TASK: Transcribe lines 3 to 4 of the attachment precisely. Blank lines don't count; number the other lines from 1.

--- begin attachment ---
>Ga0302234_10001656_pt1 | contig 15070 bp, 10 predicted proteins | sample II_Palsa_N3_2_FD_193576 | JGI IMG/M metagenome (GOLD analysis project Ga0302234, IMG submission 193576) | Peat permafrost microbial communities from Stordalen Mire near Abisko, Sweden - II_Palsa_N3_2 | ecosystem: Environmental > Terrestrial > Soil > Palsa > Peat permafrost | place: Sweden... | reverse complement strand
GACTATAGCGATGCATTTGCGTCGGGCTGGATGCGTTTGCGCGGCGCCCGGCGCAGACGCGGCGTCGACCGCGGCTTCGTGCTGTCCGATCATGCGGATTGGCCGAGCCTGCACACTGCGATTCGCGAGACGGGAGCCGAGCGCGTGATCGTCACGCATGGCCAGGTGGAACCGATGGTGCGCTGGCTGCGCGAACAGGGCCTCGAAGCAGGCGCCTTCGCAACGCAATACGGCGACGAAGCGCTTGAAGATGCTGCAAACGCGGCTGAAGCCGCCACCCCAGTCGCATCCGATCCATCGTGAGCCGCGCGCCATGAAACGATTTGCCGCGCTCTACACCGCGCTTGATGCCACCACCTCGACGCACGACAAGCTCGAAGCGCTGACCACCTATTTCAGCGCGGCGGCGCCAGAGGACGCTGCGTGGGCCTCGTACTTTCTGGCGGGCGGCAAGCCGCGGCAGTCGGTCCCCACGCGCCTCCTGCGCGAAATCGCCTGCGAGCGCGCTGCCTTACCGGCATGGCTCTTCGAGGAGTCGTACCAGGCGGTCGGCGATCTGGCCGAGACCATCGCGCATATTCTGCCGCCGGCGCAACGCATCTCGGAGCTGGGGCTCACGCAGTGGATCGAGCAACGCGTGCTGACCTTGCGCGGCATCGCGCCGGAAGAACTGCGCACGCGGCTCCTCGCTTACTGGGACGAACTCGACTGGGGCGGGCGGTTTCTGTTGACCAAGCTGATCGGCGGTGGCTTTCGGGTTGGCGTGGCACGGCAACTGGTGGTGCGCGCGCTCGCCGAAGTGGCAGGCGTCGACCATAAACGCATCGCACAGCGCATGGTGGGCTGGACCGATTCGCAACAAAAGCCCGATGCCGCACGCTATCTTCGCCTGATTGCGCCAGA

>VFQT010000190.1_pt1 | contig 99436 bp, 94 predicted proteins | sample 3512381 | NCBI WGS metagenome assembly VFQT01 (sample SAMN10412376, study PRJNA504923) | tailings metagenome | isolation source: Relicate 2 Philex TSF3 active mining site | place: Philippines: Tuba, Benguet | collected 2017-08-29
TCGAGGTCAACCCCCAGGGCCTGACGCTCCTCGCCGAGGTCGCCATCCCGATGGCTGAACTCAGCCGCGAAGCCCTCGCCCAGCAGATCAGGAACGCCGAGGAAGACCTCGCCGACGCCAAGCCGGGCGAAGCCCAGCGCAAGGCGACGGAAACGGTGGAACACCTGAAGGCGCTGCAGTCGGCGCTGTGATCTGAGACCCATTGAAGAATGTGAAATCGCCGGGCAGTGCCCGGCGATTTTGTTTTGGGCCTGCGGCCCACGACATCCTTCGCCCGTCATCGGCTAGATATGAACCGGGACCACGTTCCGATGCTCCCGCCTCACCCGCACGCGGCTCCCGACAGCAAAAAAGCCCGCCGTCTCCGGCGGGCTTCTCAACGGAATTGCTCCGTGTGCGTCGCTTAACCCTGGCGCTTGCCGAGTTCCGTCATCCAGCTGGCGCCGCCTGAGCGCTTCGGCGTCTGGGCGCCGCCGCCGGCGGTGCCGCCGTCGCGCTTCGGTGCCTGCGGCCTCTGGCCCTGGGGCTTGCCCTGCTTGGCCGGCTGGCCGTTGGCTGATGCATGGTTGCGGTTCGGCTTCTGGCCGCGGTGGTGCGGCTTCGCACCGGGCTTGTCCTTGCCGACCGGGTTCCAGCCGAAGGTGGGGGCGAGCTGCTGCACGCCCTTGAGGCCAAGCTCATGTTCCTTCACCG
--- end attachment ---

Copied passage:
>VFQT010000190.1_pt1 | contig 99436 bp, 94 predicted proteins | sample 3512381 | NCBI WGS metagenome assembly VFQT01 (sample SAMN10412376, study PRJNA504923) | tailings metagenome | isolation source: Relicate 2 Philex TSF3 active mining site | place: Philippines: Tuba, Benguet | collected 2017-08-29
TCGAGGTCAACCCCCAGGGCCTGACGCTCCTCGCCGAGGTCGCCATCCCGATGGCTGAACTCAGCCGCGAAGCCCTCGCCCAGCAGATCAGGAACGCCGAGGAAGACCTCGCCGACGCCAAGCCGGGCGAAGCCCAGCGCAAGGCGACGGAAACGGTGGAACACCTGAAGGCGCTGCAGTCGGCGCTGTGATCTGAGACCCATTGAAGAATGTGAAATCGCCGGGCAGTGCCCGGCGATTTTGTTTTGGGCCTGCGGCCCACGACATCCTTCGCCCGTCATCGGCTAGATATGAACCGGGACCACGTTCCGATGCTCCCGCCTCACCCGCACGCGGCTCCCGACAGCAAAAAAGCCCGCCGTCTCCGGCGGGCTTCTCAACGGAATTGCTCCGTGTGCGTCGCTTAACCCTGGCGCTTGCCGAGTTCCGTCATCCAGCTGGCGCCGCCTGAGCGCTTCGGCGTCTGGGCGCCGCCGCCGGCGGTGCCGCCGTCGCGCTTCGGTGCCTGCGGCCTCTGGCCCTGGGGCTTGCCCTGCTTGGCCGGCTGGCCGTTGGCTGATGCATGGTTGCGGTTCGGCTTCTGGCCGCGGTGGTGCGGCTTCGCACCGGGCTTGTCCTTGCCGACCGGGTTCCAGCCGAAGGTGGGGGCGAGCTGCTGCACGCCCTTGAGGCCAAGCTCATGTTCCTTCACCG